LGBT activists were planning to hold a forum on the history of the gay rights movement in the strategic Black Sea port city after a local court on Thursday banned the planned march over fears it could spark violence.

Bodelan earlier denounced the ban, saying it was “illegal and violates our constitutional right of assembly.”

A handful of activists demonstrated near the town hall in defiance of the ban, drawing taunts from passers-by.

An AFP correspondent saw an elderly woman trying to wrest a placard from one demonstrator that read “Dignity Has No Colour”. Police quickly intervened to defuse the confrontation.

Prominent extreme nationalist group Pravy Sektor (Right Sector) — once central to the demonstrations in Kiev that toppled a Russian-backed president last year — had voiced fierce opposition to Saturday’s event.

“We won’t beat the gays, but this march will not take place,” local Pravy Sektor leader Sergui Sternenko was quoted as saying by the Interfax news agency.

A gay pride march in the capital Kiev in June — the second in the nation’s post-Soviet history — was marred by scuffles after activists were attacked by far-right nationalists. Around a dozen people were injured.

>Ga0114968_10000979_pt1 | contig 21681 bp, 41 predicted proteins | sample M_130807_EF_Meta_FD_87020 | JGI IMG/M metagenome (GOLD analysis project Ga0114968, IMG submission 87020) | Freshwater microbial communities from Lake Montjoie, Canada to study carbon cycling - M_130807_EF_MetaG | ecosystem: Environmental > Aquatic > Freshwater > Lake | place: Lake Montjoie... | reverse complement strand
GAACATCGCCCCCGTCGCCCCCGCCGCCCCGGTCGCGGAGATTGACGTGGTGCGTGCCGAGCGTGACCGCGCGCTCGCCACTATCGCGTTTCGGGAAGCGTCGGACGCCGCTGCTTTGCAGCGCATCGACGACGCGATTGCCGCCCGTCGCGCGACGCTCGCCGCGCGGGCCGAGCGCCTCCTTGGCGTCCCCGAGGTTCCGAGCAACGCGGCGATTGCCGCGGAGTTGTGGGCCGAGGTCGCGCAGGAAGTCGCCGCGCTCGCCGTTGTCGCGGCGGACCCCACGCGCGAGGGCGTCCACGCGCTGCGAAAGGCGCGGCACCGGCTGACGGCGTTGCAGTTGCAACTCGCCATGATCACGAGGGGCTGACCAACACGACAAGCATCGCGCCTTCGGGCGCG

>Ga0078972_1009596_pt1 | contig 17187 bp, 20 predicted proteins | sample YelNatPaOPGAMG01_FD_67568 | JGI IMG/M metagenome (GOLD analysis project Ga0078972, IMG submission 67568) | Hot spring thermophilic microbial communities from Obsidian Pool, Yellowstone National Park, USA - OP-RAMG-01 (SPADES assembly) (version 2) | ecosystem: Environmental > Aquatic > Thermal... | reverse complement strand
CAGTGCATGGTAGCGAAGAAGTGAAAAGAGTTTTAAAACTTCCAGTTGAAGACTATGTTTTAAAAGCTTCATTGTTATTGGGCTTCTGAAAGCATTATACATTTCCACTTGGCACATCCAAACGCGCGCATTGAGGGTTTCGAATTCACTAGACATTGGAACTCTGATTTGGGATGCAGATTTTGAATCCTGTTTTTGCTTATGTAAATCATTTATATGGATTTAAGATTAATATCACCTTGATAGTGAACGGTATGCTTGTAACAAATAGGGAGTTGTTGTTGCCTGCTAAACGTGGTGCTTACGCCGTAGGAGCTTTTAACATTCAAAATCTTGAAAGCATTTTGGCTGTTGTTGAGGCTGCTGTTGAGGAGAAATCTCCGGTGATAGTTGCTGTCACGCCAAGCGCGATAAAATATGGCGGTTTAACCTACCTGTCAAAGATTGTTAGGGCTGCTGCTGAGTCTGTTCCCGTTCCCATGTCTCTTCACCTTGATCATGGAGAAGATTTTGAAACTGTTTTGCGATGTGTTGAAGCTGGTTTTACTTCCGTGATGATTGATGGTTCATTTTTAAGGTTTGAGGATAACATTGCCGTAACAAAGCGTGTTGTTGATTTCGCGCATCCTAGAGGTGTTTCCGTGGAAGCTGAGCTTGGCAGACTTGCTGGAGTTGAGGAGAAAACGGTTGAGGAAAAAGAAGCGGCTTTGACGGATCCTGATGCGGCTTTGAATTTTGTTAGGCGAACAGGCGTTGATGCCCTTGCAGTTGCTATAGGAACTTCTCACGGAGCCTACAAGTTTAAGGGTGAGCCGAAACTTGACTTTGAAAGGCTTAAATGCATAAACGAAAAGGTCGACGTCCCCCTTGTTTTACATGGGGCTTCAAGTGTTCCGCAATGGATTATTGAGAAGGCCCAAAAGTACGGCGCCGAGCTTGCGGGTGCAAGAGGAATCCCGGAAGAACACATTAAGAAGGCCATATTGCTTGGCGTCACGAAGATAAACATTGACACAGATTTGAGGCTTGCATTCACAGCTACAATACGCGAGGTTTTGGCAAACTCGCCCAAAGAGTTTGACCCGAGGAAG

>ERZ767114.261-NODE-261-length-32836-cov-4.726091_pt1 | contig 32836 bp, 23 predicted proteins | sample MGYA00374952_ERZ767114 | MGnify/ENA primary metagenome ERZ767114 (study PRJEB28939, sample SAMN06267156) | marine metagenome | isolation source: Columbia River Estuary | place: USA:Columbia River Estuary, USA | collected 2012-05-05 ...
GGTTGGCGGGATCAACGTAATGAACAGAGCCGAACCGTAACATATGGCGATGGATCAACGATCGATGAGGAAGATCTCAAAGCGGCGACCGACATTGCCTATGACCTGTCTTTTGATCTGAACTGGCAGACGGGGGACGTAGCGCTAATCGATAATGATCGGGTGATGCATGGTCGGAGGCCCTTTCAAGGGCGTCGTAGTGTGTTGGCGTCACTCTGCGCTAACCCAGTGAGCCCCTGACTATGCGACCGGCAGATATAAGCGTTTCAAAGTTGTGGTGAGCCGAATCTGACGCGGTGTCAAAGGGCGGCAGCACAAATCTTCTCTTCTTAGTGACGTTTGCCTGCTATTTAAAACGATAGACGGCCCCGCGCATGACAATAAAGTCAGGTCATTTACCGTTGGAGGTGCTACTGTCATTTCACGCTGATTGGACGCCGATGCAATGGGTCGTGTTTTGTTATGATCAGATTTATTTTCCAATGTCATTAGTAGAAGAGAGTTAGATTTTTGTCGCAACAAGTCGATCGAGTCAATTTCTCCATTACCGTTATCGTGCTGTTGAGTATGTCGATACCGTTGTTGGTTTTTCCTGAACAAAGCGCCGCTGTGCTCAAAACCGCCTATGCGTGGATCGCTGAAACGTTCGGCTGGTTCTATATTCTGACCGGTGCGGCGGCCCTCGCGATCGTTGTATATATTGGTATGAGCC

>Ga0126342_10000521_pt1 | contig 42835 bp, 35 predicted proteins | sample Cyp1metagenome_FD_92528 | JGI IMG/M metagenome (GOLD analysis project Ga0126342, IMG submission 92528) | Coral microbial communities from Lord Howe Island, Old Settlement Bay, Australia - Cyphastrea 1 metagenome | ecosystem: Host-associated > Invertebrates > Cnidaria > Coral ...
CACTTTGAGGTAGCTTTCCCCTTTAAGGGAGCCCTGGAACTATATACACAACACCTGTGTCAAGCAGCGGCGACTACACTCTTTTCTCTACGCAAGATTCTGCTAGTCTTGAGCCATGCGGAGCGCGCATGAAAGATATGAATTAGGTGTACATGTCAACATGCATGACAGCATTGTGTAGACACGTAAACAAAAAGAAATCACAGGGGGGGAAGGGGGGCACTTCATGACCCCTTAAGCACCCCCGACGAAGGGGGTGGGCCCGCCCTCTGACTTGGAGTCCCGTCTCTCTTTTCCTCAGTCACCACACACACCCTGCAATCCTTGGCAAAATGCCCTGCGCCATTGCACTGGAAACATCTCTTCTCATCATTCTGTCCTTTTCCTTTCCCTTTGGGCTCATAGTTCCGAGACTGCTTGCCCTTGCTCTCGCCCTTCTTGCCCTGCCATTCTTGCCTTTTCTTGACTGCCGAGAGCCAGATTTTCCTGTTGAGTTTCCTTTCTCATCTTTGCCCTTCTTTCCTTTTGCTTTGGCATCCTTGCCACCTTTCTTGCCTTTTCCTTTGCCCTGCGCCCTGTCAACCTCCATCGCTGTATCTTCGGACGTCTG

The socially conservative country — locked in a bruising war with pro-Russian insurgents — is seeking a closer alliance with Europe and remains keen to promote civil liberties freely enjoyed in much of the West.

But homophobia remains rampant in a nation where the conservative Orthodox church wields considerable influence and nationalist far-right groups have grown more prominent.

Odessa regional governor Mikheil Saakashvili, the Westernising ex-president of Georgia, kept his distance from the controversy, with his administration insisting it was a matter for the city authorities

21 million people take part in global LGBTI film festival

21 million people take part in global LGBTI film festival

fiveFilms4freedom LGBT film festival finds audience in over 125 countries.
Image courtesy of BFI Flare festival.
LGBTI Film Festival

LGBTI Film Festival

The BFI Flare film festivalis popular enough that even if you live in London you have to be lucky to get a ticket to watch the LGBT themed films being shown.